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FDA Gives OK to Seven New Cancer Drugs in 1997

FDA Gives OK to Seven New Cancer Drugs in 1997

ROCKVILLE, Md--The Food and Drug Administration approved 121 new original drugs in 1997 and 431 generic products. Median approval time for new original drugs was shortened by 6%, falling from 15.4 months in 1996 to 14.4 months in 1997.

The new entities approved included seven cancer drugs:

  • Fareston (toremifene citrate, Schering-Plough), a once-daily oral antiestrogen, for the first-line treatment of metastatic breast cancer in postmenopausal women with estrogen-receptor-positive or receptor-unknown tumors.
  • Femara (letrozole tablets, Novartis Pharmaceuticals Corporation), a once-daily aromatase inhibitor, for use in the treatment of postmenopausal women with advanced breast cancer that has progressed following the use of antiestrogen therapy.
  • Rituxan (rituximab, IDEC/Genen-tech), the first monoclonal antibody approved for the treatment of cancer in the United States, is a single-agent treatment for follicular, CD-positive, B-cell non-Hodgkin’s lymphoma. Rituxan is given in four infusions over 22 days.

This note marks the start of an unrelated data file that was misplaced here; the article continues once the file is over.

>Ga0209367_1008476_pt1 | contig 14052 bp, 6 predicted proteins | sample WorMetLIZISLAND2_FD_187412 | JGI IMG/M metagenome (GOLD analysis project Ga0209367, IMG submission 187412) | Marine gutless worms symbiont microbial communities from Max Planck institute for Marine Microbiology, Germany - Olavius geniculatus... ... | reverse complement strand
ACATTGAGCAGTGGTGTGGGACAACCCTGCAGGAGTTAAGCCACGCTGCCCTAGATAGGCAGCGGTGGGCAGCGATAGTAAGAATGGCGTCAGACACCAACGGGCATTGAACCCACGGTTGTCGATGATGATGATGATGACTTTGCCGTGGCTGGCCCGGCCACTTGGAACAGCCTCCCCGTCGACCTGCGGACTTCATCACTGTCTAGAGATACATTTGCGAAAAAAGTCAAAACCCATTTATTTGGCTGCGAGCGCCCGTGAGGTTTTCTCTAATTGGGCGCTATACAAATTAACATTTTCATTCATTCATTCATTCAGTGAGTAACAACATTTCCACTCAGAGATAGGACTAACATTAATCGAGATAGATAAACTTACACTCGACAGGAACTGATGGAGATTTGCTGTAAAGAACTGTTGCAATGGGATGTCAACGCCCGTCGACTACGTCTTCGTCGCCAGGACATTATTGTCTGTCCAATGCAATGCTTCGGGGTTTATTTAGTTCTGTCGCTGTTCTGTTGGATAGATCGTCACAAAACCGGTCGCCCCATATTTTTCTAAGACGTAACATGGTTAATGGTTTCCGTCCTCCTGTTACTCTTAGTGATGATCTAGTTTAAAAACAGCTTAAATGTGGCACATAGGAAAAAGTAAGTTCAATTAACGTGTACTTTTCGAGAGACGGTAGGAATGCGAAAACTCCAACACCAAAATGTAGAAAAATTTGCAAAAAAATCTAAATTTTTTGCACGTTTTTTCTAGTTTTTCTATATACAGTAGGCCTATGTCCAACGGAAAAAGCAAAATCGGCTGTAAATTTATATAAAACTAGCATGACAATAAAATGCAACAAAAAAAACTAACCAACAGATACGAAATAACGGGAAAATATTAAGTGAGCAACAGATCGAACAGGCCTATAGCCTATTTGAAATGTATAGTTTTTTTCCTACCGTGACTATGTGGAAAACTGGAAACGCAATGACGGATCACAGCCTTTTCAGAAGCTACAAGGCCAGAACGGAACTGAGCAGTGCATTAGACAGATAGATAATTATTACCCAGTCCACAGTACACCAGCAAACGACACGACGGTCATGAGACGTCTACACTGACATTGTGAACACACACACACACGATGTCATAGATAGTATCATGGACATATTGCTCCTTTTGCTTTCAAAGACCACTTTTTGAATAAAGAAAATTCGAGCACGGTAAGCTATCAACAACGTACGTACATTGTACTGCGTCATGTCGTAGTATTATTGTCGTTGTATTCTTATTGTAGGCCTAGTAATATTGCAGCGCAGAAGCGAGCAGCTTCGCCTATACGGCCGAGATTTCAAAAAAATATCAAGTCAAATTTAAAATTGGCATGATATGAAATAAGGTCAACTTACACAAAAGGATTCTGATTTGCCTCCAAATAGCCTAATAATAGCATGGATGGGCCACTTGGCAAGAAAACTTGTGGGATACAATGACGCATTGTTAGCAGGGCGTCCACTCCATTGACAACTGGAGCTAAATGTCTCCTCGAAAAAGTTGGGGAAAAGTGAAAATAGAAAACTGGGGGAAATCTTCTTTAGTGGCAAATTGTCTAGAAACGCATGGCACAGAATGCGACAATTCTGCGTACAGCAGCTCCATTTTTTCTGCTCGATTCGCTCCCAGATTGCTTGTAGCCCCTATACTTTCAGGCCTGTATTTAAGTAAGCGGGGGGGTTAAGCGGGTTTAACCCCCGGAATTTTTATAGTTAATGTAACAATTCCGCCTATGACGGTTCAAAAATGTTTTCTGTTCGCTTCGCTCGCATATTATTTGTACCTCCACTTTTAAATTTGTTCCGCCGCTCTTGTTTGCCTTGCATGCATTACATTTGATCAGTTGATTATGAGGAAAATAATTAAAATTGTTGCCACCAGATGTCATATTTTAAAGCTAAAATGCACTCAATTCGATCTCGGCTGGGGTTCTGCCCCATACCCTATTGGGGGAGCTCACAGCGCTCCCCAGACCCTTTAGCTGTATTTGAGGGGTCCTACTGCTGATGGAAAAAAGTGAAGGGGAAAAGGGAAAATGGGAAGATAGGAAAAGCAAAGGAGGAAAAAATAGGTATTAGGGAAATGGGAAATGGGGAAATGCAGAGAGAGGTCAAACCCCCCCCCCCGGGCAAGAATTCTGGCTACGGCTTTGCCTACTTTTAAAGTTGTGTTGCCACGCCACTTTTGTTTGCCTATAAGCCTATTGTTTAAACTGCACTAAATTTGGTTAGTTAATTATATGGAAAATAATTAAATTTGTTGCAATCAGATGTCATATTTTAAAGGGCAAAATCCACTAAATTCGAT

• Neumega (rhIL-11, American Home Products/Genetics Institute), the first biologic approved that promotes platelet production in patients with solid tumors or lymphoma who are undergoing chemotherapy.
  • Quadramet (samarium Sm 153 lexidronam injection, Cytogen), a radiopharmaceutical for the amelioration of pain from cancers that have metastasized to bone. The agent can be administered as a single intravenous injection on an outpatient basis.
  • Anzemet (dolasetron mesylate, Hoechst Marion Roussel), a selective
  • 5-HT3 receptor antagonist for the prevention of nausea and vomiting in chemotherapy and surgery patients.
  • Sclerosol Intrapleural Aerosol (sterile talc powder, Sciarra Laboratories) to treat malignant pleural effusions.

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